• The timing scheme described guarantees that the cycle received from the node will arrive slightly sooner than the next cycle will be transmitted from the hub. A small FIFO can be inserted into the hub's received data stream to accurately align the arrival of the cycle. In certain applications, it will also be advantageous to provide a FIFO in the node which would hold the data synchronized with the received cycle reference until it is to be transmitted. Provision of these FIFOs is described in more detail in commonly-assigned application Serial No.          (Attorney File No. 8332-320/NS-2028), titled "APPARATUS AND METHOD FOR ACCOMMODATING CABLE LENGTH DELAYS USING ISOCHRONOUS FIFOING", filed on even date herewith and incorporated herein by reference.
  • In light of the above description, a number of advantages of the present invention can be seen. The present invention provides a channel for isochronous data such that the bandwidth for a particular isochronous source does not necessarily decrease as isochronous traffic on the system increases. The isochronous data transfer is interoperable with the transfer of non-isochronous data in a fashion that is transparent to the media access controllers and to the application software. The present invention provides for inter-operating isochronous and non-isochronous data transfer while maintaining the data transfer rate achieved for non-isochronous data in previously in-place systems. The present invention can convey both the non-isochronous data and the isochronous data over in-place physical media without degrading the non-isochronous data transfer rate compared to the rate previously carried by the same physical media. Isochronous data is conveyed with a minimized or reduced amount of delay and jitter and with minimized or reduced requirements for buffer memory. Bandwidth to be used for a particular isochronous source is selectable with a specified granularity, such as 64 Kbits/sec granularity, so that isochronous sources and sinks have available to them an amount of bandwidth which is both selectable and sustainable. The disclosed system provides a data exchange mechanism which is compatible with standard media access controller devices. Thus, currently available hardware and associated software may be used over the physical links. Incremental upgrade of equipment can be made as desired. The hub can perform call set-up, channel allocation and isochronous channel management, preferably using source/destination information provided over the D channel.
  • A number of modifications and variations of the invention can also be used. It is possible to use some aspects of the invention without using other aspects. For example, it is possible to provide a dedicated bandwidth for isochronous traffic without using a network which receives non-isochronous data from a ethernet media access controller. It is possible to transmit non-isochronous-sourced data using a continuously-recurring frame structure without providing a plurality of hubs which are inter-connected. At least some aspects of the present invention can be implemented in a non-star-topology, such as by communicating isochronous and non-isochronous data which is time-multiplexed into a recurring frame structure, directly between two nodes. Other types of non-isochronous sources and sinks than those discussed above can also be used, including token bus, ATM, video phones, video servers, computer work stations or other networking schemes. The present invention could be used even though no non-isochronous sources are connected to the system. In a purely isochronous system, a frame structure coud be used which is similiar to that of table I, but which uses both the "E" and "B" time slots for isochronous data, to provide an isochronous bandwidth of about 16.128 Mbits/sec. The present invention can be used even though no isochronous sources or sinks are connected to the system. Other frame structures can be used to provide more or less bandwidth for various types of data such as isochronous data, non-isochronous data, and D channel data. It is possible to operate the present invention without using buffers to smooth the "lumpy" data arrival rate, although such an implementation might require replacement of existing MACs. Channels in addition to isochronous, non-isochronous, D channel, and M channels could be provided. Multiplexing both packet-structured non-isochronous data and non-packet-non-isochronous data (such as token ring data) can also be achieved using the present invention. It is possible for the hub to distribute received isochronous data to the various transmitters using a system other than time slot interchange, such as P1349, ATM or SONET. Data can be encrypted before placing it on the physical media.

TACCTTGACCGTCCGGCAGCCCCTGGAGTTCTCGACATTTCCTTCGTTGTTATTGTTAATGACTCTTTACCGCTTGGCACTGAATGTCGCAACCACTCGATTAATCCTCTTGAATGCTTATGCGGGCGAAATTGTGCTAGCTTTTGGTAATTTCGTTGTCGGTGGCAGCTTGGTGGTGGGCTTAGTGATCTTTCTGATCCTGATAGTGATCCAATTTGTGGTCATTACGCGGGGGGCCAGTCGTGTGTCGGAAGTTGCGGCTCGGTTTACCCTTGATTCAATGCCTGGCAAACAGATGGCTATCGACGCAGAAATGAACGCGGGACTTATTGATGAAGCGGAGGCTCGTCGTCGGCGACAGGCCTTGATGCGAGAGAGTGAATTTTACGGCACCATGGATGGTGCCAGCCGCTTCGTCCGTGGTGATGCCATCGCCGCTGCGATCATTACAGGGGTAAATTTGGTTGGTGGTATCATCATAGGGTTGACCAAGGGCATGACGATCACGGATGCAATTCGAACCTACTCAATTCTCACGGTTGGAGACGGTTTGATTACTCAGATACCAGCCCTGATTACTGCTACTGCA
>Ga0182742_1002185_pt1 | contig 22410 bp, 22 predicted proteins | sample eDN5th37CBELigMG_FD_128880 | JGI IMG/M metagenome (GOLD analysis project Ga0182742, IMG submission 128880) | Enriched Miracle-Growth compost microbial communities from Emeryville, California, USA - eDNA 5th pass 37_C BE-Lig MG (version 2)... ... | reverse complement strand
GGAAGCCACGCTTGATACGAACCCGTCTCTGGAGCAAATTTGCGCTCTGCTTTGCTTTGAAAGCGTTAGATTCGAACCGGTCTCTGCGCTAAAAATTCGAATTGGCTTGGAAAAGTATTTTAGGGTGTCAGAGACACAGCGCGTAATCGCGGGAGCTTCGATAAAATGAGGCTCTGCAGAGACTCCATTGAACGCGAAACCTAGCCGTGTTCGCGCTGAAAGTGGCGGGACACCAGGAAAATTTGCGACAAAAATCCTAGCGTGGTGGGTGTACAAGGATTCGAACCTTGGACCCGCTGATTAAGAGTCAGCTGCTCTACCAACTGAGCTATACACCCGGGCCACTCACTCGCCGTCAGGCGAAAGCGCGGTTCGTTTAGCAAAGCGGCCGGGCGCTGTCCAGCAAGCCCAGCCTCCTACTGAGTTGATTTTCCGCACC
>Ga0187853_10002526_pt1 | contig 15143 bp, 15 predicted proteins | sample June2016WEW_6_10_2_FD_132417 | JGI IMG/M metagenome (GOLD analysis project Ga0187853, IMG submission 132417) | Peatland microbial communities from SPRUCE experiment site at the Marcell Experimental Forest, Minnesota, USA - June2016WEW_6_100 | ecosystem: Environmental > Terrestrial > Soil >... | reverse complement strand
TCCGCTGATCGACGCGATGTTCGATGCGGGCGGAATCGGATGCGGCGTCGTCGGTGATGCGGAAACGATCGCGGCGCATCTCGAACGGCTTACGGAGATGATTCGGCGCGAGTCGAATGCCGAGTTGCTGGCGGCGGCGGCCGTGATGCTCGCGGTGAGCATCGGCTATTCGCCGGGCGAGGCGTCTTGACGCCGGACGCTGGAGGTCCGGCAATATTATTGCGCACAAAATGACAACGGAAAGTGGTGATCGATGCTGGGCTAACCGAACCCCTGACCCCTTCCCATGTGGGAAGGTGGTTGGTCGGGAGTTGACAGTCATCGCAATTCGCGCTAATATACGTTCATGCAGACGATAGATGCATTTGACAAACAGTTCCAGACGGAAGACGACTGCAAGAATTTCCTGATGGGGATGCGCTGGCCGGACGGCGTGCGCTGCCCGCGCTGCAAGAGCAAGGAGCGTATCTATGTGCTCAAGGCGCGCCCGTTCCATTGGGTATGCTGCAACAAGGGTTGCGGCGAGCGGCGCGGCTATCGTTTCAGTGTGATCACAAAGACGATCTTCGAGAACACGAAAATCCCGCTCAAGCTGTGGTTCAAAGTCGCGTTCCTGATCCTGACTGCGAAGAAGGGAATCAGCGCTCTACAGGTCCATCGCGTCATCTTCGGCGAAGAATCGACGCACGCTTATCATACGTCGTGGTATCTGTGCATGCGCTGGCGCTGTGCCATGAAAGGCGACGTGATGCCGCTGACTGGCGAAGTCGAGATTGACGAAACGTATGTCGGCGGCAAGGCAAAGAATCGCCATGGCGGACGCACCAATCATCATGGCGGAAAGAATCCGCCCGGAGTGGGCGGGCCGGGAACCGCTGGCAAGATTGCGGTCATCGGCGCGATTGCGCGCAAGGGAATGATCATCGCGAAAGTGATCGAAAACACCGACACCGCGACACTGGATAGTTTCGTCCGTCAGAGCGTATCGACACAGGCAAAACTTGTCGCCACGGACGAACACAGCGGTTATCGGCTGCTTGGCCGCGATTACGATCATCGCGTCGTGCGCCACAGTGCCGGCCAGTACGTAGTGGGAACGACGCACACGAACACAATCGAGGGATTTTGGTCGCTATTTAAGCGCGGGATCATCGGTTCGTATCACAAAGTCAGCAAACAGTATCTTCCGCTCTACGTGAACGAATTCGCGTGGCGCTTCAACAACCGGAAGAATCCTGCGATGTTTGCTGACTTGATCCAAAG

• Although the present invention has been described by way of preferred embodiments and certain variations and modifications, other variations and modifications can also be used, the invention being defined by the following claims.

Claims (29)

  1. Apparatus for communicating between at least first and second stations in a data communication system over at least a first link, said data communication system including a plurality of data sources and sinks, at least a first of said sources and sinks configured to receive or transmit data isochronously and a second of said sources and sinks configured to transmit data non-isochronously, the apparatus comprising:
       at least a first receiver and at least a first transmitter in said first station;
       said first link coupling said first station with said second station;
       said second station being coupled to both said first and second of said sources and sinks;
       a second transmitter in said second station for transmitting data to said first receiver;